The front of the mailer sent out by the Long Beach Citizens for Good Government PAC supporting Wesley Turnbow.
A campaign mailer sent out last week by a political action committee (PAC) supporting Eighth District candidate Wesley Turnbow has sparked controversy in the community with just a few weeks left before the April 12 election.
The mailer, depicting a figure in a hoodie with crime statistics listed behind it, has been labeled as racially charged, divisive and has been condemned by leaders and residents in the city.
The Long Beach Citizens for Good Government PAC, which has raised tens of thousands of dollars in support of Turnbow and Second District candidate Joen Garnica, sent the mailer out March 23 with the hooded figure and statistics claiming increases in violent crime and theft on the front, and an image of Turnbow and a statement supporting him on the back.
The mailer, while not directly connected to Turnbow—because laws stipulate that candidates can’t directly coordinate with PACs—apparently sought to illustrate the crime issue facing the district and how Turnbow might be better suited to tackle it than the eighth’s current representative, Al Austin.
“Too many politicians are playing a dangerous blame game; pointing fingers and making excuses instead of addressing the problem of rising crime,” the mailer reads. “Wesley’s family has had roots in this community going back nearly 100 years. He won’t sit by as the community slips away. He will make sure we take our streets back.”
The district, which is the second-most populous in the city, includes three zip codes that have a majority of non-white residents, and is currently represented by one of three African-Americans on the city council. Its imagery and message were quickly called into question by residents in the district and by a handful of current city council members, including First District Councilwoman Lena Gonzalez, Third District Councilwoman Suzie Price and Ninth District Councilman Rex Richardson.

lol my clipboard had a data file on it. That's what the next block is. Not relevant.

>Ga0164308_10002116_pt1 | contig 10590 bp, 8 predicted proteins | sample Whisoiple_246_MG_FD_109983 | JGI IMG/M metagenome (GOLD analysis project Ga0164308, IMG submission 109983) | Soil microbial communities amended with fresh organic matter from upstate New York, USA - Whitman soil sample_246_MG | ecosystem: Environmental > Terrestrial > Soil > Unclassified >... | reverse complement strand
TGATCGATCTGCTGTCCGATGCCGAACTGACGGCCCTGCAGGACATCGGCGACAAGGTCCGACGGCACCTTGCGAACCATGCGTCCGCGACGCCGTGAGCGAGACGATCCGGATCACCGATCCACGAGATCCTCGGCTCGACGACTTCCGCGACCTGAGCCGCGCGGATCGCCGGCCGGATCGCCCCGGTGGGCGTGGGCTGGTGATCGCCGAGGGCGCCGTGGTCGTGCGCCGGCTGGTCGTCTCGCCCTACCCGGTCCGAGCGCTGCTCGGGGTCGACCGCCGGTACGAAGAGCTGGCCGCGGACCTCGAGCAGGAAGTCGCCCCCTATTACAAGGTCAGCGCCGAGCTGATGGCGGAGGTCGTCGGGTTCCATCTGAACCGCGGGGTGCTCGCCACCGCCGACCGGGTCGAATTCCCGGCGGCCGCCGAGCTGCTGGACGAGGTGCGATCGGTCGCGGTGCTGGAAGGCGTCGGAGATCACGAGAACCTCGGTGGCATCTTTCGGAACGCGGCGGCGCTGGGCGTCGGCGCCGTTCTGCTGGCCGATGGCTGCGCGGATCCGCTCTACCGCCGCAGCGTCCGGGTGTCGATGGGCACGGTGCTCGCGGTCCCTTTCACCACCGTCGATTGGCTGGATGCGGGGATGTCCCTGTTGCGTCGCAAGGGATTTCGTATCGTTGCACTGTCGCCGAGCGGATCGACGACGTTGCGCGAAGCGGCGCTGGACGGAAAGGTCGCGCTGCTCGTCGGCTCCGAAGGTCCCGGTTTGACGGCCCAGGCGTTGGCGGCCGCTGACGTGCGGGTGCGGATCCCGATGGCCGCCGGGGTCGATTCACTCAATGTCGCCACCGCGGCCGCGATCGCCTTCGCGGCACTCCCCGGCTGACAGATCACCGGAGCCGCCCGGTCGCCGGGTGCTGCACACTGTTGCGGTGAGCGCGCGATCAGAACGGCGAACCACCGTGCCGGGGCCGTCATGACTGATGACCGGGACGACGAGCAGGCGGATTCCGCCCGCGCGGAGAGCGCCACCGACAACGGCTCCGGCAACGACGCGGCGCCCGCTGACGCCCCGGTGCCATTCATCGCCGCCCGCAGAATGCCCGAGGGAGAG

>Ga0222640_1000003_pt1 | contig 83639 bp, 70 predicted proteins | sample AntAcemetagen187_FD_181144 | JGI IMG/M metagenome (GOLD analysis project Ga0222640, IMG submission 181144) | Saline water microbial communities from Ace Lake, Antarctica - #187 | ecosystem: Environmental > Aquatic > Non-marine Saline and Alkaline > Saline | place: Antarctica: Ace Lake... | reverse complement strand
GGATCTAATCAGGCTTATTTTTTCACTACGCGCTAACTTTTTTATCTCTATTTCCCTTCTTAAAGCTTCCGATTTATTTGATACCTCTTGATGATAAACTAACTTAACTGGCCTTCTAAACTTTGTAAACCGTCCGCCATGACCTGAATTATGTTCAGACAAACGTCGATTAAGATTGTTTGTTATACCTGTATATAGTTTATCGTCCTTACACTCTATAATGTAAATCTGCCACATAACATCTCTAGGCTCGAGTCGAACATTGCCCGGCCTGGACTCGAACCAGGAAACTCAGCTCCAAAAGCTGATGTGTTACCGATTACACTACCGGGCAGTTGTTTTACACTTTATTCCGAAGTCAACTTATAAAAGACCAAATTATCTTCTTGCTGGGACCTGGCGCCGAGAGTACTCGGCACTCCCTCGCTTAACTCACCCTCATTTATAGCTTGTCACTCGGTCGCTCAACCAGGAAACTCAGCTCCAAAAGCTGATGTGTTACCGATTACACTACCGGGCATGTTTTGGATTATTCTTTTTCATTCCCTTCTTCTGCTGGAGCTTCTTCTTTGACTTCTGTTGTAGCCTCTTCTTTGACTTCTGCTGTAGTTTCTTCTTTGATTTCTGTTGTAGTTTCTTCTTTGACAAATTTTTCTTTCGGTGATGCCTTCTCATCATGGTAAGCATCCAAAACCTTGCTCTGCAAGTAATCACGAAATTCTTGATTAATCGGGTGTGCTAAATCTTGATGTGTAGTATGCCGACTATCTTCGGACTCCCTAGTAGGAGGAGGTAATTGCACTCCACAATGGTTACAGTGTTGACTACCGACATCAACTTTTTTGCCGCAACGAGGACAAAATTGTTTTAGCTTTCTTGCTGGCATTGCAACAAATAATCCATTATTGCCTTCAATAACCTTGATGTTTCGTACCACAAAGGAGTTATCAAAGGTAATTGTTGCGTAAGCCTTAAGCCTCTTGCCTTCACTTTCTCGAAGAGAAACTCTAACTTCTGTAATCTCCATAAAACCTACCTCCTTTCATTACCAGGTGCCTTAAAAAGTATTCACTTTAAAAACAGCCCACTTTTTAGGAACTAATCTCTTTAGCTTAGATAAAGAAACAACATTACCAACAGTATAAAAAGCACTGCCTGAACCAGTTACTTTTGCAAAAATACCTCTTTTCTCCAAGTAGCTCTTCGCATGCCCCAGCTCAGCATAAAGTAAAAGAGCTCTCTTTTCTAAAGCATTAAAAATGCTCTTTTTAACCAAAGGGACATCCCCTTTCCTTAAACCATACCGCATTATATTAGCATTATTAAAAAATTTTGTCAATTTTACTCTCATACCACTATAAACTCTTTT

Gonzalez and Price took to social media to call out the lack of professionalism on behalf of the PAC, with Price defending Austin’s hard work and genuine care for his community and Gonzalez pointing out a perceived desperation to unseat Austin from his council seat. Price added that the people behind the PAC were the same detractors during her council run in 2014.
The back side of the mailer supporting Turnbow.
In a statement issued Friday, Richardson said the the message conveyed by the PAC sought to divide the community through unprofessional race-baiting and fear mongering that was “completely out of touch with the North Long Beach community,” comparing it to some of the tactics being employed by Republican presidential candidates.
“Throughout our country, political rhetoric is at an all-time high with our current Presidential election,” Richardson said. “Instead of offering hope and a promise for a better tomorrow, political candidates are stoking fears and creating purposeful divisions in order to get elected.”
Other North Long Beach leaders that signed onto Richardson’s statement included Long Beach Unified School District Board Member Megan Kerr and former council members Steve Neal, Val Lerch and Rae Gabelich, who preceded Austin in the eighth district and endorsed against him during this campaign.